Healthy Acadia received $300,000 from the state last week to continue the Maine Recovery Core program, which started as an Americorps program and formerly was called the Maine RecoveryCorps.
The program employs 10 recovery coaches who work in eight counties, and Johnston said Healthy Acadia plans to hire five more in October.
Substance use isn’t a new problem in Maine, but parts of the state still deal with “extreme stigma” around substance use and mental health, Johnston said.
“That makes it hard for people to get help they need,” she said. “And that can end up eventually killing people because they’re afraid to reach out, and then they overdose.”
Prevention not a ‘quick fix’
The 77% increase in MaineCare reimbursement rates for detoxification providers announced last week will help places like Milestone Recovery, which closed its detoxification center for three months this spring due to staffing shortages. (MaineCare is the state’s version of Medicaid, which provides assistance for Mainers with limited resources.)
Milestone is one of the two detox centers in the state that accepts MaineCare and people who are uninsured. The state’s previously low reimbursement rates made it difficult to pay a competitive wage to nurses and nursing assistants who could get paid more in a hospital, said Bradeen, the executive director.
Through the biennial budget, the state also allocated $110 million to support prevention, early intervention, harm reduction, all levels of treatment, crisis care and recovery assistance, according to a press release. The Mills administration said it has launched a program of liaisons in 14 counties, established a texting service to alert Maine residents of a sudden increase in overdoses near them and trained 530 new recovery coaches.
Malory Shaughnessy, executive director of the Maine Alliance for Addiction and Mental Health Services, said she appreciates the recent steps taken by the state but worries there’s not enough attention on broader substance use.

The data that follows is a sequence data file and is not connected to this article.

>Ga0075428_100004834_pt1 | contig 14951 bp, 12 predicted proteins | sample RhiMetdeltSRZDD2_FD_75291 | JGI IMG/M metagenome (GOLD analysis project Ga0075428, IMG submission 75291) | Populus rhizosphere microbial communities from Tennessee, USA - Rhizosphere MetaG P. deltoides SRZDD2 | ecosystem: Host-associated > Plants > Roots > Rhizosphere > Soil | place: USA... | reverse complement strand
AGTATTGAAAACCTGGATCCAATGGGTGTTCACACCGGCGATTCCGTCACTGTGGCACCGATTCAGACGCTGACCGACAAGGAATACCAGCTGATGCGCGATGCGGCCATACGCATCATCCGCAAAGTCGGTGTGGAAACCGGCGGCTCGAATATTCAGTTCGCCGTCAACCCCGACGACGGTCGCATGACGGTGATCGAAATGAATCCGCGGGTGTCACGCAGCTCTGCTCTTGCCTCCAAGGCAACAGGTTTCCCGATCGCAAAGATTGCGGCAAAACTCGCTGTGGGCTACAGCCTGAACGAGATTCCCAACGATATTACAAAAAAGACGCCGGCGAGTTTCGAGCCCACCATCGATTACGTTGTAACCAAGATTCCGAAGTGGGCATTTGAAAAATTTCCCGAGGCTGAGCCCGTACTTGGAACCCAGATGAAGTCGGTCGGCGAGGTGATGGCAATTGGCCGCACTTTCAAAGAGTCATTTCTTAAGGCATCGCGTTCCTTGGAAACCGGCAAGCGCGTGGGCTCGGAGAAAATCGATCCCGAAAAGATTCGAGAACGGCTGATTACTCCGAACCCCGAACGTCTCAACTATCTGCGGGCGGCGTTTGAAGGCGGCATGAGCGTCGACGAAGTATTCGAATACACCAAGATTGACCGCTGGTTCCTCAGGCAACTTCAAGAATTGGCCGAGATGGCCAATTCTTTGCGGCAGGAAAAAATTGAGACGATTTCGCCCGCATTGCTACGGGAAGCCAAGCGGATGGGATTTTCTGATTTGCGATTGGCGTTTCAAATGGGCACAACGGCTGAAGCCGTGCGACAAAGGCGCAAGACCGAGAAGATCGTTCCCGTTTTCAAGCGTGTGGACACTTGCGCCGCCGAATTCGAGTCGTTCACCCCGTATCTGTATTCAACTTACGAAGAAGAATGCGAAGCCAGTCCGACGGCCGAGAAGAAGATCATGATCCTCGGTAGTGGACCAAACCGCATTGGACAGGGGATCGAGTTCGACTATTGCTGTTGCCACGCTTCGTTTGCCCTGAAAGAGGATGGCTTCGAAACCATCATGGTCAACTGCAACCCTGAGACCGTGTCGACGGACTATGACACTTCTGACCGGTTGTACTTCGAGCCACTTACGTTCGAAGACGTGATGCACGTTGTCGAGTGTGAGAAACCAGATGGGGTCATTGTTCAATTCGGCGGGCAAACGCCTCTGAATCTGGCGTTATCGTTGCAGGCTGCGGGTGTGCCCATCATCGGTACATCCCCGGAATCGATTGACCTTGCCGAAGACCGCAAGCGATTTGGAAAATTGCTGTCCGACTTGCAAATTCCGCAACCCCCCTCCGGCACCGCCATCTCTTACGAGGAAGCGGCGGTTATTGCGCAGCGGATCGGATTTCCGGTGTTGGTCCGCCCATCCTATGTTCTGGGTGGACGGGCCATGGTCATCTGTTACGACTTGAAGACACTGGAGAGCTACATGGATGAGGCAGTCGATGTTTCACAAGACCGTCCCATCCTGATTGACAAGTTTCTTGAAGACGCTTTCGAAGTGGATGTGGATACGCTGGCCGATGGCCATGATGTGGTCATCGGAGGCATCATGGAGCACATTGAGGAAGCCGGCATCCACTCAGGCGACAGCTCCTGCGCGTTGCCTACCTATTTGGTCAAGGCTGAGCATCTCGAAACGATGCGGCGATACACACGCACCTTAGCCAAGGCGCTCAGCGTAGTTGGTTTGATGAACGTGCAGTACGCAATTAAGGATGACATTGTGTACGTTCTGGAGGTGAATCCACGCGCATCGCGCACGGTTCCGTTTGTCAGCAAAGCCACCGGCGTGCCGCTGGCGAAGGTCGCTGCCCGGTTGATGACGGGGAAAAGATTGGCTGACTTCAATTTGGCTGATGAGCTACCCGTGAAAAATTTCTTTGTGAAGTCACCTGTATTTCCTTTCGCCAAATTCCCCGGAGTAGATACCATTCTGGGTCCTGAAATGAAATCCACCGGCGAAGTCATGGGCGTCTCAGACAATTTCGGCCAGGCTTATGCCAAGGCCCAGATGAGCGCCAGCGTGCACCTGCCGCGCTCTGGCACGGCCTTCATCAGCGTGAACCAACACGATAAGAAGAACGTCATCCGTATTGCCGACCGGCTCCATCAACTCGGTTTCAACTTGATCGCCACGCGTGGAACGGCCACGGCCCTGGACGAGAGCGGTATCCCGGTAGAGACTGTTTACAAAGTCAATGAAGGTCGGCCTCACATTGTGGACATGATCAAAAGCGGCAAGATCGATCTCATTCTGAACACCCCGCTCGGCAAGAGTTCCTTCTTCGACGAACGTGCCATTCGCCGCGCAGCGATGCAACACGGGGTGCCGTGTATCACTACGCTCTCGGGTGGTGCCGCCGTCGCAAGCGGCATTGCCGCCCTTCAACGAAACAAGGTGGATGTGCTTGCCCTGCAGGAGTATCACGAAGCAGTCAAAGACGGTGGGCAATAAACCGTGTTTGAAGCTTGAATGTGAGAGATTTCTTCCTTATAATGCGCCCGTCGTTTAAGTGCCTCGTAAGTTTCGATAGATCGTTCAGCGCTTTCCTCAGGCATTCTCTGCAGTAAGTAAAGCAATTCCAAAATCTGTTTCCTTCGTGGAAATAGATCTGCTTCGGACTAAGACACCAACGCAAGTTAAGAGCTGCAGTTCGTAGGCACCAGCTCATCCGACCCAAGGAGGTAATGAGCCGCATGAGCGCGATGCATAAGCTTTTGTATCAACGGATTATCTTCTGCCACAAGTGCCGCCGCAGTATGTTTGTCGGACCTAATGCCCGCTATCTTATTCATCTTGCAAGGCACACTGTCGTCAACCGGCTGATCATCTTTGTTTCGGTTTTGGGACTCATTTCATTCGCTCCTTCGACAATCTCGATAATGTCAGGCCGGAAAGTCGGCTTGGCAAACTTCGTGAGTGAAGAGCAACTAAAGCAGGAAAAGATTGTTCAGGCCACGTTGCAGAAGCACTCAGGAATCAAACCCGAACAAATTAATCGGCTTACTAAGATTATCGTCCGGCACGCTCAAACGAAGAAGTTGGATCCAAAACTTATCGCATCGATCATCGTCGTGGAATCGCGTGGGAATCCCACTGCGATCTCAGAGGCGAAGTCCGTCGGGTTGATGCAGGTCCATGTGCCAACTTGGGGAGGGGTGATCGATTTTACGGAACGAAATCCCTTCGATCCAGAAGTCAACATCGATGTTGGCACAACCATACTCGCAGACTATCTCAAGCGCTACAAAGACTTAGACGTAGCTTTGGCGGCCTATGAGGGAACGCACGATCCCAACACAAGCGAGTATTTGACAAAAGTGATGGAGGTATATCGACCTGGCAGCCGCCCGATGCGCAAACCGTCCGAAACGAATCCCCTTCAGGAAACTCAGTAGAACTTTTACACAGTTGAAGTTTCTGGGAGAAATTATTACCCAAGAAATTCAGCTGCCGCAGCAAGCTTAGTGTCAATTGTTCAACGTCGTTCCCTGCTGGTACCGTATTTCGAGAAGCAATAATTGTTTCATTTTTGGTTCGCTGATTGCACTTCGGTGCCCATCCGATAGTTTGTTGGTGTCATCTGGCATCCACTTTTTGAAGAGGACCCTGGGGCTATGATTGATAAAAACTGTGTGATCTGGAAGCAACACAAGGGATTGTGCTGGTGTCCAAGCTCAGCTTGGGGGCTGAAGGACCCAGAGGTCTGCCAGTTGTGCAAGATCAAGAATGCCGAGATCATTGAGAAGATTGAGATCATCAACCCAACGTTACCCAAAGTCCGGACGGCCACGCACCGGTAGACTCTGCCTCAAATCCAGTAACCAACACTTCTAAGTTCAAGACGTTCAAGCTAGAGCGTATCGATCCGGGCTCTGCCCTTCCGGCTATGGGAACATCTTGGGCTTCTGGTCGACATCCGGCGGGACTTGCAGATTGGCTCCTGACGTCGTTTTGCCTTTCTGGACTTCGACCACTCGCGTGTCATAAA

“We’re so focused on opioids like at one time we were so focused on crack, and we were so focused on heroin, or so focused on different substances, as opposed to being focused on addiction,” Shaughnessy said.
There’s too much focus on the “supply side” of substance use and not enough on the “demand side,” or the reasons people seek the substance in the first place, she said. The best way to reduce demand is to promote community activities that foster relationships among families and neighbors.
Shaughnessy said she wonders what difference it would make to have daily overdose data updates and regular press briefings from a public health official like the ones Dr. Nirav Shah, the Maine CDC director, has held on COVID-19.
“There’s a stigma that, ‘Well, people who got COVID, they didn’t do anything to get it, but people that died of a drug overdose, they sought that drug out,’ ” Shaughnessy said. “As opposed to saying somebody has a medical problem. They have a physiological addiction to something.”
In the long run, prevention is the cheapest and most effective approach to reducing substance use, but those efforts don’t receive much funding because it’s difficult to quantify the results, said Corrie Brown, substance misuse and tobacco prevention manager with Healthy Androscoggin.
Brown said her work focuses on prevention among young people, particularly alcohol, marijuana, prescription drugs, stimulants and opiates. Healthy Androscoggin conducts education programs in schools, coordinates free drug take-back days and teaches safe storage.
But prevention isn’t easy to describe and can take a long time to see results, she said.
“People like to see quick fixes and prevention is not a quick fix,” Brown said.
While it’s hard to tie increased substance use directly to the pandemic, Brown said the isolation and stress of the last 18 months and long wait lists for mental health treatment may be contributing factors. She’s worried about even more isolation in the coming winter.
But Brown said there’s a lot of good work at the community level that doesn’t always capture statewide attention.
“One of the good things that came out of COVID is that there’s really been a lot of talk around improving your mental health and connecting with people in different ways, and getting out and exercising or just being in nature,” Brown said. “And those are all things that prevent (substance) use.”
Knowles, the recovery coach, said there’s help for people who ask for it.
“Any addict can get better,” he said. “We just can’t do it alone.”